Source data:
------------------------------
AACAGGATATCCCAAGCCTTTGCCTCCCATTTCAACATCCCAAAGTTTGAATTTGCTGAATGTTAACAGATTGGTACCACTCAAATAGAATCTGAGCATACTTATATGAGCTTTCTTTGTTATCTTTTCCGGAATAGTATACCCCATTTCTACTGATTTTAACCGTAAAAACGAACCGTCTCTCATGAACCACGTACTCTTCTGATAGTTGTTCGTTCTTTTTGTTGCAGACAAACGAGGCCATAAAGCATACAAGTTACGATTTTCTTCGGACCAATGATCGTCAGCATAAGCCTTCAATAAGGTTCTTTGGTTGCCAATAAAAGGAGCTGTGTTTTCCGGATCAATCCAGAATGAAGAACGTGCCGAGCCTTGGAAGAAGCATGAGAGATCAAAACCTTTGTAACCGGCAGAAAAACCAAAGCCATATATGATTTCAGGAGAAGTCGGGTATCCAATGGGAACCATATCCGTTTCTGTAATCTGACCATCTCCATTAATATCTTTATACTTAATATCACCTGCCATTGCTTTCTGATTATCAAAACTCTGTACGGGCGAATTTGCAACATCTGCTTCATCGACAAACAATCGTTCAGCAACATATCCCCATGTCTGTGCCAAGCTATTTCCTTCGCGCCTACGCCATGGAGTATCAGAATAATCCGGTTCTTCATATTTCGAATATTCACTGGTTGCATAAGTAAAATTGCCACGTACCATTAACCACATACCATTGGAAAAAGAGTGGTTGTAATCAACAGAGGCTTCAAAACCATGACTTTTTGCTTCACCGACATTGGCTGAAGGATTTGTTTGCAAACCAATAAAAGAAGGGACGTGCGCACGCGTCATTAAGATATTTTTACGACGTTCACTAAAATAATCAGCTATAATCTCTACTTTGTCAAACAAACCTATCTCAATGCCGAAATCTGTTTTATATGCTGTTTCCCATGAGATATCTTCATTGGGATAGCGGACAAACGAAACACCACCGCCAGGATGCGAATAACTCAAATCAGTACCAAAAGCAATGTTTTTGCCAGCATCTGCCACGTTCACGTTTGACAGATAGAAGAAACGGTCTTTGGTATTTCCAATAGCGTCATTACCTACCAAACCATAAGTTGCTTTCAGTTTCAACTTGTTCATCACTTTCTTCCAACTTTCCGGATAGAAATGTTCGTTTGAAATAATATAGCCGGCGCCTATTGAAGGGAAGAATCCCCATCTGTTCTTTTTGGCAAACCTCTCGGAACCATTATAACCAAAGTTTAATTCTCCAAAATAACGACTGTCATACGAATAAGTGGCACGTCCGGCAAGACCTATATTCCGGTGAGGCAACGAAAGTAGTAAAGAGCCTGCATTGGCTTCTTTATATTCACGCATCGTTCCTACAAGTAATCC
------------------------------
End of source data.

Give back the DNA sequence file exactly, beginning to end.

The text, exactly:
AACAGGATATCCCAAGCCTTTGCCTCCCATTTCAACATCCCAAAGTTTGAATTTGCTGAATGTTAACAGATTGGTACCACTCAAATAGAATCTGAGCATACTTATATGAGCTTTCTTTGTTATCTTTTCCGGAATAGTATACCCCATTTCTACTGATTTTAACCGTAAAAACGAACCGTCTCTCATGAACCACGTACTCTTCTGATAGTTGTTCGTTCTTTTTGTTGCAGACAAACGAGGCCATAAAGCATACAAGTTACGATTTTCTTCGGACCAATGATCGTCAGCATAAGCCTTCAATAAGGTTCTTTGGTTGCCAATAAAAGGAGCTGTGTTTTCCGGATCAATCCAGAATGAAGAACGTGCCGAGCCTTGGAAGAAGCATGAGAGATCAAAACCTTTGTAACCGGCAGAAAAACCAAAGCCATATATGATTTCAGGAGAAGTCGGGTATCCAATGGGAACCATATCCGTTTCTGTAATCTGACCATCTCCATTAATATCTTTATACTTAATATCACCTGCCATTGCTTTCTGATTATCAAAACTCTGTACGGGCGAATTTGCAACATCTGCTTCATCGACAAACAATCGTTCAGCAACATATCCCCATGTCTGTGCCAAGCTATTTCCTTCGCGCCTACGCCATGGAGTATCAGAATAATCCGGTTCTTCATATTTCGAATATTCACTGGTTGCATAAGTAAAATTGCCACGTACCATTAACCACATACCATTGGAAAAAGAGTGGTTGTAATCAACAGAGGCTTCAAAACCATGACTTTTTGCTTCACCGACATTGGCTGAAGGATTTGTTTGCAAACCAATAAAAGAAGGGACGTGCGCACGCGTCATTAAGATATTTTTACGACGTTCACTAAAATAATCAGCTATAATCTCTACTTTGTCAAACAAACCTATCTCAATGCCGAAATCTGTTTTATATGCTGTTTCCCATGAGATATCTTCATTGGGATAGCGGACAAACGAAACACCACCGCCAGGATGCGAATAACTCAAATCAGTACCAAAAGCAATGTTTTTGCCAGCATCTGCCACGTTCACGTTTGACAGATAGAAGAAACGGTCTTTGGTATTTCCAATAGCGTCATTACCTACCAAACCATAAGTTGCTTTCAGTTTCAACTTGTTCATCACTTTCTTCCAACTTTCCGGATAGAAATGTTCGTTTGAAATAATATAGCCGGCGCCTATTGAAGGGAAGAATCCCCATCTGTTCTTTTTGGCAAACCTCTCGGAACCATTATAACCAAAGTTTAATTCTCCAAAATAACGACTGTCATACGAATAAGTGGCACGTCCGGCAAGACCTATATTCCGGTGAGGCAACGAAAGTAGTAAAGAGCCTGCATTGGCTTCTTTATATTCACGCATCGTTCCTACAAGTAATCC